Published: 12:28, 17 November 2017
A vulnerable well-off grandfather was brutally murdered in his flat by a man who left behind his palm and fingerprints on the door of an oven, a court heard.
Steve Berry’s bloodied body was found on the kitchen floor by a neighbour, who was at first suspected of being the killer.
But the suspicion shifted to Paul Campbell after forensic tests discovered his palm and fingerprints on the oven, Maidstone Crown Court was told.
Campbell claimed he had never been to the 59-year-old alcoholic’s home in Kinross Close, Princes Park, Chatham, and could not explain how his prints came to be there.
Prosecutor Richard Jory QC said the manner of Mr Berry’s killing was “particularly violent”.
He had a number of “blunt trauma” wounds with extensive bleeding to his head, a fractured skull, brain damage and a cluster of other wounds.
There were defensive injuries to his hands, indicating he had struggled with his attacker.
Graham Fitzgerald, who lived in the ground floor flat opposite, found Mr Berry’s body on the afternoon of Sunday, July 12 2015.
He ventured in after noticing a strong smell and seeing Mr Berry’s door slightly ajar. After finding the body he called the emergency services.
“It appears the likely fatal assault on Mr Berry took place some time in the afternoon or evening of Friday, July 10,” said Mr Jory.
“For that reason the known whereabouts of individuals and this defendant at that time are critical, for very obvious reasons.
“What we do know is during the course of lengthy police interviews Mr Campbell lied about where he was during that Friday, Saturday and Sunday.
“He accepts he told untruths to the police when spoken to about that period of time. From the scientific examination of the flat there is one item of evidence that points overwhelmingly to the involvement of Mr Campbell in Mr Berry’s murder.”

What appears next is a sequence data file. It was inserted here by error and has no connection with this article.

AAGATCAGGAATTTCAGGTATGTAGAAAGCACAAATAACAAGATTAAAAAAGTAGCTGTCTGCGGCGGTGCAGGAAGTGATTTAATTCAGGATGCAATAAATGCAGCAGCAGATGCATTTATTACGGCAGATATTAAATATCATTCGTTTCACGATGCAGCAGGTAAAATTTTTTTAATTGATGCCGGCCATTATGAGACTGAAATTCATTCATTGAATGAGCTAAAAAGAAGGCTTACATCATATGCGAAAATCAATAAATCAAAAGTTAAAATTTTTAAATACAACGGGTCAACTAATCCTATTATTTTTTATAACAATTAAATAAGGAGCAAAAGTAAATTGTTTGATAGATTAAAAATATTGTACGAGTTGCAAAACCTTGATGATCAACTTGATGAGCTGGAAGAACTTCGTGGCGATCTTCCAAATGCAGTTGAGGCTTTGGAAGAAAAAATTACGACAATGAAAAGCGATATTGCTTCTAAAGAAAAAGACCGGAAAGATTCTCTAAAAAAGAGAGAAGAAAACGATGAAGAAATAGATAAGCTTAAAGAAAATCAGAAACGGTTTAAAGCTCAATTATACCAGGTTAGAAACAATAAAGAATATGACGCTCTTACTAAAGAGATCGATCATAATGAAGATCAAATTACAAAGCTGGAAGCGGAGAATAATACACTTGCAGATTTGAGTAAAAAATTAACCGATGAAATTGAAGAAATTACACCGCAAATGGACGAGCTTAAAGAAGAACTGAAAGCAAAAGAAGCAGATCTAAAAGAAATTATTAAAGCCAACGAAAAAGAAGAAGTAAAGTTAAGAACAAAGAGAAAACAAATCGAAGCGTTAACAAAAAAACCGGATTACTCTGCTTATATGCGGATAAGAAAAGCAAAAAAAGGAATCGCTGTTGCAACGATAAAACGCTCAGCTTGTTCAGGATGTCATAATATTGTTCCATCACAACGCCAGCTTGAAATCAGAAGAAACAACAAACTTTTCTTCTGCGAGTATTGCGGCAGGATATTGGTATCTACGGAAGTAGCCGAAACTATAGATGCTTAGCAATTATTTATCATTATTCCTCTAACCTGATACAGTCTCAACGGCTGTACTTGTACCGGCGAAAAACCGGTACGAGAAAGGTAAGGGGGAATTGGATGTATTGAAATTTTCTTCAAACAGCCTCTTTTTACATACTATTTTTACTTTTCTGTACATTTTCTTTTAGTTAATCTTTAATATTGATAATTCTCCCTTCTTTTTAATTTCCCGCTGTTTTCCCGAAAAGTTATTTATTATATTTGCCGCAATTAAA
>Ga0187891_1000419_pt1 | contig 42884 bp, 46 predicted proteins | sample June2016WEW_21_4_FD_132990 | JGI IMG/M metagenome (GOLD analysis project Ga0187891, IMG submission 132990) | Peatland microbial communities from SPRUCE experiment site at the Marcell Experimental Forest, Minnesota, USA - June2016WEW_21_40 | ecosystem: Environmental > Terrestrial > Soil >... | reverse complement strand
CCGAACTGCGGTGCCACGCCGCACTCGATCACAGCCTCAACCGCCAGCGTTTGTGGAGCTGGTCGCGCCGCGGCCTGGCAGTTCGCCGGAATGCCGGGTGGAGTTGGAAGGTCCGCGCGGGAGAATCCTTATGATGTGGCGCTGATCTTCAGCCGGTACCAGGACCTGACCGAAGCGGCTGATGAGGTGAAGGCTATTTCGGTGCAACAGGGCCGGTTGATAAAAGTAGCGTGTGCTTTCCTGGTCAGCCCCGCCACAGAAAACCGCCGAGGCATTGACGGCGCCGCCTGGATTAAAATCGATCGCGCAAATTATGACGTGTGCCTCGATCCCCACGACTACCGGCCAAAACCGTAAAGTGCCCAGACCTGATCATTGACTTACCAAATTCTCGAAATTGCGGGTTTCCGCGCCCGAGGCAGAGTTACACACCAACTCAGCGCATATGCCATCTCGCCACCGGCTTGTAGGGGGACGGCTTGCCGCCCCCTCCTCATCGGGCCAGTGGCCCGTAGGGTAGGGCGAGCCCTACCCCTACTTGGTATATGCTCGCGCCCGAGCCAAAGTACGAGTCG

Mr Jory said the palm and fingerprints were low down on the cooker less than 2ft from the floor next to where the lifeless body was discovered.
“There were distinct and clear fingerprints and palm prints on the door of the oven,” he told the jury of six men and six women.
Mr Berry’s daughter-in-law had cleaned the oven when it was first installed in the flat two years earlier, he said, so the fingerprints must have been put there afterwards.
“This means he was undoubtedly in the flat and was in a position quite low down very close to where the lifeless body of Mr Berry was found,” said Mr Jory.
When arrested on July 26, Campbell denied ever going to the flat or knowing Mr Berry. He could think of no explanation why his fingerprints were on the oven.
“The only logical explanation is Mr Campbell was there and he was involved in the murder of Mr Berry,” said Mr Jory. “Whether he was involved alone or even perhaps with others, we don’t know. We will probably never know.
“You might find it useful, please, to concentrate on the forensic evidence.”
Campbell, of Farley Close, Chatham, denies murder.
The trial continues.
More by this authorKeith Hunt
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